Chicago — Former President Donald Trump’s second impeachment trial opened Tuesday with a 13-minute long video of the Jan. 6 insurrection at the Capitol.
Here’s a rundown of what has happened already and what is to expect for the rest of the trial.
Trump is out of office. Why does it matter if he is impeached or not?
An impeachment would prevent the one-term president from running again.
Many Republican senators are against the impeachment on the basis that it is unconstitutional because Trump is no longer in office. However, two constitutional scholars have debunked that argument.
The House impeached him Jan. 13 while he was still in office, making the impeachment valid.
On the first day of the trial, six Republican senators, along with all 50 Democratic enators, voted in favor of the continuation of the trial, declaring it constitutional.
Who is leading the impeachment process?
Meet Maryland Representative Jamie Raskin. The former constitutional law professor is leading the House’s prosecution against Trump, who is being tried for one charge of incitement of insurrection.
Serving his third term in the House, Raskin was recently in the news after the loss by suicide of his son.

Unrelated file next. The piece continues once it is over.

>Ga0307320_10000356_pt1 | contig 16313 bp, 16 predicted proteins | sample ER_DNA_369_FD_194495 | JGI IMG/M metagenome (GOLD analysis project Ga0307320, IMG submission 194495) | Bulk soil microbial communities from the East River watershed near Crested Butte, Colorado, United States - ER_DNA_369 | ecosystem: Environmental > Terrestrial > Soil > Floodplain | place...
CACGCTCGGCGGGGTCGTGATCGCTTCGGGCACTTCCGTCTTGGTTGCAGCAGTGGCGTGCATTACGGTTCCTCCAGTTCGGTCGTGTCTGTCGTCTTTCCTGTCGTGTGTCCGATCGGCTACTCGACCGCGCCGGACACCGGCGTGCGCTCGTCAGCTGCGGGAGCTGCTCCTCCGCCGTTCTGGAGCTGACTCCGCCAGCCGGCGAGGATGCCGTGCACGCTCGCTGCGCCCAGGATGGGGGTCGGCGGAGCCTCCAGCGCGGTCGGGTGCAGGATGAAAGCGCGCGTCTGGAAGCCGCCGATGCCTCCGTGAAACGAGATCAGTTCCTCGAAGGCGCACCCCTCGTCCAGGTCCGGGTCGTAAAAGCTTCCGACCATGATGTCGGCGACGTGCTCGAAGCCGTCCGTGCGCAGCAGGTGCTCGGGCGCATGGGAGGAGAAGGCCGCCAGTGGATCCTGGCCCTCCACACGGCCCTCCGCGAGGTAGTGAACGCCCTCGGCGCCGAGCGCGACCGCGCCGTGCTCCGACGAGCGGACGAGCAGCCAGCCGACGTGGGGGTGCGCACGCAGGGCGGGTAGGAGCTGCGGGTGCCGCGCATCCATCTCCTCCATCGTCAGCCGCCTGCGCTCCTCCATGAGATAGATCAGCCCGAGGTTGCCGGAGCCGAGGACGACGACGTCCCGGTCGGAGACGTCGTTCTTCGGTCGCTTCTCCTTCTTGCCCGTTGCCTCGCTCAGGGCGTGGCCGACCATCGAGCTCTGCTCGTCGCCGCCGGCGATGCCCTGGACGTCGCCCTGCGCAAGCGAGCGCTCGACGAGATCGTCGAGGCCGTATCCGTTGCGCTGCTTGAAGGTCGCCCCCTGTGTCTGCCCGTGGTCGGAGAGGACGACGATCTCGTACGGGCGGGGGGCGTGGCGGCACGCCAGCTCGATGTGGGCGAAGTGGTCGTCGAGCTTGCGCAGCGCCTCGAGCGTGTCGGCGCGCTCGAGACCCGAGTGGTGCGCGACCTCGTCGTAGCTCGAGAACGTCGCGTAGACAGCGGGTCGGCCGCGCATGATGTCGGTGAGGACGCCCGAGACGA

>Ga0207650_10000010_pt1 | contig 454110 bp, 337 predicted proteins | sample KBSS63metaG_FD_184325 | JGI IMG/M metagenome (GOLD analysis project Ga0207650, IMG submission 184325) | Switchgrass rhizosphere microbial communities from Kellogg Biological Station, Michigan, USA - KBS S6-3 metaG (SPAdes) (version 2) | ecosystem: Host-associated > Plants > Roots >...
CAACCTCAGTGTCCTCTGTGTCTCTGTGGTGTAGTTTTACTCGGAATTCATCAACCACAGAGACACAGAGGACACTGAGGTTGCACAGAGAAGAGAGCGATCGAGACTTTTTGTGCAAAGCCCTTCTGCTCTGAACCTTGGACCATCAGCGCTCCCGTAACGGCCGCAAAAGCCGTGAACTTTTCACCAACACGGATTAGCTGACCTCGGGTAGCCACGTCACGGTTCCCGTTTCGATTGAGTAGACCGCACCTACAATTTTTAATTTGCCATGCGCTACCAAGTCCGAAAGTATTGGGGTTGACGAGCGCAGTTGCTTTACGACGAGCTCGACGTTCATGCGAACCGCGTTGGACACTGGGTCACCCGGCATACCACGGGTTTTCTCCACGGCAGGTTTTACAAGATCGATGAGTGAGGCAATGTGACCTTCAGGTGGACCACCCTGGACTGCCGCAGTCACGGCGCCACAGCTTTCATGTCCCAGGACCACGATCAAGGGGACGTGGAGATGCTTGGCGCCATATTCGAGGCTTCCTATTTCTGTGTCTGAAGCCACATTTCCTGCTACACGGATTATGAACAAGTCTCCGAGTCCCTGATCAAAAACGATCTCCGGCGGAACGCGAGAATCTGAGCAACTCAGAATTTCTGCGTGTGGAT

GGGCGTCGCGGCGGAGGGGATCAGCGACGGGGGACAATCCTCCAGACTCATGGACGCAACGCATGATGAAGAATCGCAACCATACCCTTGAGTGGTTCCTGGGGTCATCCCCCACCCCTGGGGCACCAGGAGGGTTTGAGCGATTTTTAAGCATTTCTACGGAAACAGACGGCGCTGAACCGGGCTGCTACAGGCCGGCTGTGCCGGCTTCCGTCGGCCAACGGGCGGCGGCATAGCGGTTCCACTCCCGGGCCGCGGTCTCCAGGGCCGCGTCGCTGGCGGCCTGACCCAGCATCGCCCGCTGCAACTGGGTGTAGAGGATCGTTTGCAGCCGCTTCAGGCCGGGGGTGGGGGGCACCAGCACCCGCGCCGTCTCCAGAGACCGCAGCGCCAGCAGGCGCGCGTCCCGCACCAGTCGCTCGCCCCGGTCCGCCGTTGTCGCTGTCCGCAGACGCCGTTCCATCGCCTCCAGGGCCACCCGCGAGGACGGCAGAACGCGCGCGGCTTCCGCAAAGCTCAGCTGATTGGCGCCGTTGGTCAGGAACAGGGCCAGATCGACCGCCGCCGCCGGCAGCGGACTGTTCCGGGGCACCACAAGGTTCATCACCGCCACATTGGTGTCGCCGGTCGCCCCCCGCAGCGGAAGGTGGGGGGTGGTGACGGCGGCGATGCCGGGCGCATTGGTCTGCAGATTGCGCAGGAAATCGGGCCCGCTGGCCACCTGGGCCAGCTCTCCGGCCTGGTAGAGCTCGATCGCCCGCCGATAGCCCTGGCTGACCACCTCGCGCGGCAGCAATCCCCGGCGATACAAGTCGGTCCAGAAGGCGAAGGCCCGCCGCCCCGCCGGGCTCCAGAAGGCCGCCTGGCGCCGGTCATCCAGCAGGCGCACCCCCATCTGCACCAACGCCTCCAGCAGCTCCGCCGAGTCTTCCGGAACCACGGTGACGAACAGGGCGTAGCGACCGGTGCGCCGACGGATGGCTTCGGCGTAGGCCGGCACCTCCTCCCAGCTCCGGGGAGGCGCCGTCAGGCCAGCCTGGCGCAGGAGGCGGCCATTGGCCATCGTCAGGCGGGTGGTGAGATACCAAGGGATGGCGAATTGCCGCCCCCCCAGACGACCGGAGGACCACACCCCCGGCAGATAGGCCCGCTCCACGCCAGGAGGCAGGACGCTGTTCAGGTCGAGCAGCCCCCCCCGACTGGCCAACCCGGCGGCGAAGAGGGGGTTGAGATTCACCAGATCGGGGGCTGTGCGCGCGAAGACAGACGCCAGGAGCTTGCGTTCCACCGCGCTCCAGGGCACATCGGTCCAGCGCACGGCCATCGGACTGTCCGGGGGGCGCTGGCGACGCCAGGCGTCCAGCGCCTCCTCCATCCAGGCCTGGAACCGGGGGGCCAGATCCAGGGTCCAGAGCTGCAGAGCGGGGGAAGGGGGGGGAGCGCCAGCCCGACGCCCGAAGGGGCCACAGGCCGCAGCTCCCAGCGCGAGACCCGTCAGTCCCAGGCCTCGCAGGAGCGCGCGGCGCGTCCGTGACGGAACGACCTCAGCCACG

What might the trial look like?
“You ask what a high crime and misdemeanor is under our constitution? That’s a high crime and misdemeanor,” said Raskin at the end of the 13-minute video, pledging to present a case on “cold hard facts.”
Republican senators said they will keep an open mind, but Democrats need 17 Republicans to vote for the conviction, which is unlikely according to experts.
Wednesday, Democratic House managers plan to open their arguments with never-before-seen security footage of the Capitol riots.
Each side gets allotted up to 16 hours over two days to make their arguments, beginning with Democratic House managers and followed by Trump’s lawyers.
How long will the trial last?
The trial will continue everyday until a verdict is reached, including Sunday.